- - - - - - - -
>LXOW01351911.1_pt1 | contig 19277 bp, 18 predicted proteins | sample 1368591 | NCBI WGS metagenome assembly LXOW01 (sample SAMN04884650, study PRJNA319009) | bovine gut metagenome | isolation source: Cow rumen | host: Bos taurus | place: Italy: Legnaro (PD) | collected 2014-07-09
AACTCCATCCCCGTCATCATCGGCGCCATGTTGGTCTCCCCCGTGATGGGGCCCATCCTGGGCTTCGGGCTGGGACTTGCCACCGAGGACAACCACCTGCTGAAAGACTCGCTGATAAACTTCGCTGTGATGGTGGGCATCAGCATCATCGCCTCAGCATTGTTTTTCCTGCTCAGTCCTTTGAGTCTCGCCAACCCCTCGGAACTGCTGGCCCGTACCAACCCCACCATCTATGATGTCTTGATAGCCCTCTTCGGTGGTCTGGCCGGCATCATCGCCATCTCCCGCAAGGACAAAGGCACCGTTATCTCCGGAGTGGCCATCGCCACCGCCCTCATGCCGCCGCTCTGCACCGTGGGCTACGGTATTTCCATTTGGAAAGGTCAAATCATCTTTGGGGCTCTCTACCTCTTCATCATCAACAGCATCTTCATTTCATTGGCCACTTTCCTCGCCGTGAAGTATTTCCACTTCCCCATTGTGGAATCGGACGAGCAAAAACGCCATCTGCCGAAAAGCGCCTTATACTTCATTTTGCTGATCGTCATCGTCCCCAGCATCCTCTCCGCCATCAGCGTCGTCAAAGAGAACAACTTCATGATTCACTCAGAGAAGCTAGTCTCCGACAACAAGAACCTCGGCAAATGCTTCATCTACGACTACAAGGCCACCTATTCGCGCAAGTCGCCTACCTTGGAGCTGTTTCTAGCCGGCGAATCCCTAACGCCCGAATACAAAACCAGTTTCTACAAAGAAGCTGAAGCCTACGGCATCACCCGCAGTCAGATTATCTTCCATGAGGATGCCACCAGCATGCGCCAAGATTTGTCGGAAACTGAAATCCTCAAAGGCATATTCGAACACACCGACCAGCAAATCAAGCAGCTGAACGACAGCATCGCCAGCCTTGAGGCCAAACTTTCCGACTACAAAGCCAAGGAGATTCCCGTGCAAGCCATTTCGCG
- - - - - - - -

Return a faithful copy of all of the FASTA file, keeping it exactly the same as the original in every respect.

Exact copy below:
>LXOW01351911.1_pt1 | contig 19277 bp, 18 predicted proteins | sample 1368591 | NCBI WGS metagenome assembly LXOW01 (sample SAMN04884650, study PRJNA319009) | bovine gut metagenome | isolation source: Cow rumen | host: Bos taurus | place: Italy: Legnaro (PD) | collected 2014-07-09
AACTCCATCCCCGTCATCATCGGCGCCATGTTGGTCTCCCCCGTGATGGGGCCCATCCTGGGCTTCGGGCTGGGACTTGCCACCGAGGACAACCACCTGCTGAAAGACTCGCTGATAAACTTCGCTGTGATGGTGGGCATCAGCATCATCGCCTCAGCATTGTTTTTCCTGCTCAGTCCTTTGAGTCTCGCCAACCCCTCGGAACTGCTGGCCCGTACCAACCCCACCATCTATGATGTCTTGATAGCCCTCTTCGGTGGTCTGGCCGGCATCATCGCCATCTCCCGCAAGGACAAAGGCACCGTTATCTCCGGAGTGGCCATCGCCACCGCCCTCATGCCGCCGCTCTGCACCGTGGGCTACGGTATTTCCATTTGGAAAGGTCAAATCATCTTTGGGGCTCTCTACCTCTTCATCATCAACAGCATCTTCATTTCATTGGCCACTTTCCTCGCCGTGAAGTATTTCCACTTCCCCATTGTGGAATCGGACGAGCAAAAACGCCATCTGCCGAAAAGCGCCTTATACTTCATTTTGCTGATCGTCATCGTCCCCAGCATCCTCTCCGCCATCAGCGTCGTCAAAGAGAACAACTTCATGATTCACTCAGAGAAGCTAGTCTCCGACAACAAGAACCTCGGCAAATGCTTCATCTACGACTACAAGGCCACCTATTCGCGCAAGTCGCCTACCTTGGAGCTGTTTCTAGCCGGCGAATCCCTAACGCCCGAATACAAAACCAGTTTCTACAAAGAAGCTGAAGCCTACGGCATCACCCGCAGTCAGATTATCTTCCATGAGGATGCCACCAGCATGCGCCAAGATTTGTCGGAAACTGAAATCCTCAAAGGCATATTCGAACACACCGACCAGCAAATCAAGCAGCTGAACGACAGCATCGCCAGCCTTGAGGCCAAACTTTCCGACTACAAAGCCAAGGAGATTCCCGTGCAAGCCATTTCGCG